By Emma Ferraro
November 26, 2022
UPDATED 12:00 PM EST
[Photo credit: Medical News Today]
DNA testing is a common practice that people across the world use to find their long-lost family members, health concerns visible through DNA sequences, ancestry dating back millennia, etc. But there is a question of biosecurity and safety, presenting a harsh reality that couples with DNA testing. How do these tests really work, and are they a threat to individual security?
Many companies take part in DNA testing, some popular examples include Ancestry, MyHeritage, and 23&Me. All for different prices and with different benefits, these companies begin by having their consumers send a sample of their saliva to a laboratory. The scientists behind these companies look for changes in their chromosomes, proteins, and/or DNA, which each correspond to a particular disorder or genetic trait. These results are usually shown to consumers online, which are available typically within two months.
Although finding out about ancestral ties and susceptible disorders is a useful and great feat in the world of science and biotechnology, it does pose some serious biosecurity threats. For example, planting DNA testing results into online databases is another way for hackers to steal consumers’ information. It has been a problem where hackers steal DNA information and refuse to give it up if a sum of money is not paid. A hospital in Indiana, for example, had to pay $55,000 because hackers breached genetic data, refusing to give the information back without compensation.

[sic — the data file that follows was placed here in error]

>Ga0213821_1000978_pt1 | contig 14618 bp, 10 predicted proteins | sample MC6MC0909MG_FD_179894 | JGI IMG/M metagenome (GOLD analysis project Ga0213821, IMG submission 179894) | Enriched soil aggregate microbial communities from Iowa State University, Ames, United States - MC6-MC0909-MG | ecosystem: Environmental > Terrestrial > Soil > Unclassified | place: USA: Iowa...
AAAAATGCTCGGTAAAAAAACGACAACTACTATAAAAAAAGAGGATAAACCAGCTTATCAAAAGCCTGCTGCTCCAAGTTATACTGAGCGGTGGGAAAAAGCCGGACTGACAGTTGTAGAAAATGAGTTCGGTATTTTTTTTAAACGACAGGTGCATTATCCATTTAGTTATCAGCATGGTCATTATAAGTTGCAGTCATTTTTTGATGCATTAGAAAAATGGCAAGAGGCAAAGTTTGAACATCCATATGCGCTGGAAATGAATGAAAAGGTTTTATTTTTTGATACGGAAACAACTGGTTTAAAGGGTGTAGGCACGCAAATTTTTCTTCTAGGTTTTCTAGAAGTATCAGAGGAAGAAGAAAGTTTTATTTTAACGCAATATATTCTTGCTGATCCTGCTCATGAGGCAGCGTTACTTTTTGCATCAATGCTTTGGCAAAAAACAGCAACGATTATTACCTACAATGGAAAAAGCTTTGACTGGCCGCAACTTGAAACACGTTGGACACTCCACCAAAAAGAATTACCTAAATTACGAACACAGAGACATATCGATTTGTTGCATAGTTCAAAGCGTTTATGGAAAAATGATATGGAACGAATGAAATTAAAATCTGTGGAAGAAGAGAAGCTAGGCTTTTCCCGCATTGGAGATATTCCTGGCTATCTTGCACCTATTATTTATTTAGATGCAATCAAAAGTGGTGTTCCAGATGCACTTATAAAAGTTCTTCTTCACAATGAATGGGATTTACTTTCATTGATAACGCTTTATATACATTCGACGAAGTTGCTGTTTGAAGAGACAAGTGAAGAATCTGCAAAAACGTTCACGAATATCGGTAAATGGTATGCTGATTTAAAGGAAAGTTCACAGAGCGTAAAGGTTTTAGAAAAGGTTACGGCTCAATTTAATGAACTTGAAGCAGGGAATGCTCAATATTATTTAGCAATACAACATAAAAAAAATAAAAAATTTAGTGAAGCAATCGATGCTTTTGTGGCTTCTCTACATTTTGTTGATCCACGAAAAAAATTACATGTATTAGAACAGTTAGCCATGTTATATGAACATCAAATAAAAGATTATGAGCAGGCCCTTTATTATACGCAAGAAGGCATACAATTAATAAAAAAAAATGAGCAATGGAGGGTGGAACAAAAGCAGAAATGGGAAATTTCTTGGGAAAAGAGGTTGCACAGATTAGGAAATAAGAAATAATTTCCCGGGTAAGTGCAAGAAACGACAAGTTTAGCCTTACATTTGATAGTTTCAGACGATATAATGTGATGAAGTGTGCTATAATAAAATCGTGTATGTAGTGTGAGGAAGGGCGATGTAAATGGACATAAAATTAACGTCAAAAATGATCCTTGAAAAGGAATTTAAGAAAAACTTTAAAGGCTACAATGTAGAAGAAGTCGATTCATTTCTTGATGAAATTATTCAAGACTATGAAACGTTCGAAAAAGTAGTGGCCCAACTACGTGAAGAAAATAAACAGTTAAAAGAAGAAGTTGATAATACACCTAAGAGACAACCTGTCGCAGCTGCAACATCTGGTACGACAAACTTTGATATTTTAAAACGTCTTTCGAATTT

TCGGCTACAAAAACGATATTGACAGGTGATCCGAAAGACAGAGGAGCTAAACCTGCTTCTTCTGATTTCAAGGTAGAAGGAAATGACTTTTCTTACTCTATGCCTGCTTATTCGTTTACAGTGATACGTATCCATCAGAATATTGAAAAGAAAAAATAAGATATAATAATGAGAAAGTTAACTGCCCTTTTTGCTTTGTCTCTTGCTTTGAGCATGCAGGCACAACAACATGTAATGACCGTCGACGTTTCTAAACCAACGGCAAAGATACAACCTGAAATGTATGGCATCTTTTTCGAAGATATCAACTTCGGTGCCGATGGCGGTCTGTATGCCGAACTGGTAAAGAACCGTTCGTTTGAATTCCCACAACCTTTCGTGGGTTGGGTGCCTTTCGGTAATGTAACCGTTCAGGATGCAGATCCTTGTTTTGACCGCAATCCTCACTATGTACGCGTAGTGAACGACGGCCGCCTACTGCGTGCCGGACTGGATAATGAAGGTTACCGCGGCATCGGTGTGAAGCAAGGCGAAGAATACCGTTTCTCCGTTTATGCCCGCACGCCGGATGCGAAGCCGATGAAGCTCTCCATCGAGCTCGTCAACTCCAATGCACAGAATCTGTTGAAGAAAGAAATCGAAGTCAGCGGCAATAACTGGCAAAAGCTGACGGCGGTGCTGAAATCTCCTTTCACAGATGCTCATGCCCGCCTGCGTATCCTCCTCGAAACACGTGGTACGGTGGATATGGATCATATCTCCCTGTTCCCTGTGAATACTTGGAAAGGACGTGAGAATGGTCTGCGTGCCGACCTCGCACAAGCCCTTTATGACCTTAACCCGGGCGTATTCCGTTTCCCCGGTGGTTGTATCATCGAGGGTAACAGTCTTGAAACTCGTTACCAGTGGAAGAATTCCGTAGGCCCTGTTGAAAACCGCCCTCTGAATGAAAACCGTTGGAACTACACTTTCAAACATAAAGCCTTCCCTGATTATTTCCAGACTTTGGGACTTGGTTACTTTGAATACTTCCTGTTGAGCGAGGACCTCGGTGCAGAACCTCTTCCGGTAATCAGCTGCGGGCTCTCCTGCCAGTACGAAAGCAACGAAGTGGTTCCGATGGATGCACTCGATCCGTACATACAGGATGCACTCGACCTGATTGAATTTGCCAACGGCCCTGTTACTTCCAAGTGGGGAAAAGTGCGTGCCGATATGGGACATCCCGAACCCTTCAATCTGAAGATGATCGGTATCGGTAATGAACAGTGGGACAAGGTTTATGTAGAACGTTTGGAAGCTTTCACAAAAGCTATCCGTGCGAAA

There is also a great concern regarding medical insurance. If insurance companies get their hands on DNA testing results, they could react by raising their rates for those more susceptible to serious medical issues. People with these issues could also be denied loans that they would pay off later in life, as their genetic information makes it clear that they may not live to be very old.
The use of genetic testing is highly beneficial for many reasons. DNA tests have helped people find and reconnect with family members that they didn’t know existed, figure out where their ancestors were from, and understand their medical issues that can be treated early. However, there are inevitable cyber-biosecurity threats that tie into the practice. Consumers should be aware of the risks and rewards before they make the decision as to whether or not to do a DNA test.
Chen, Angela. "Why a DNA Data Breach is Much Worse Than a Credit Card Leak." The Verge, 6 June 2018, www.theverge.com/2018/6/6/17435166/myheritage-dna-breach-genetic-privacy-bioethics.
"DNA Testing Kits & The Security Risks in Digitized DNA." BleepingComputer, 7 Dec. 2018, www.bleepingcomputer.com/news/security/dna-testing-kits-and-the-security-risks-in-digitized-dna/.
"How is Genetic Testing Done?: MedlinePlus Genetics." MedlinePlus - Health Information from the National Library of Medicine, medlineplus.gov/genetics/understanding/testing/procedure/.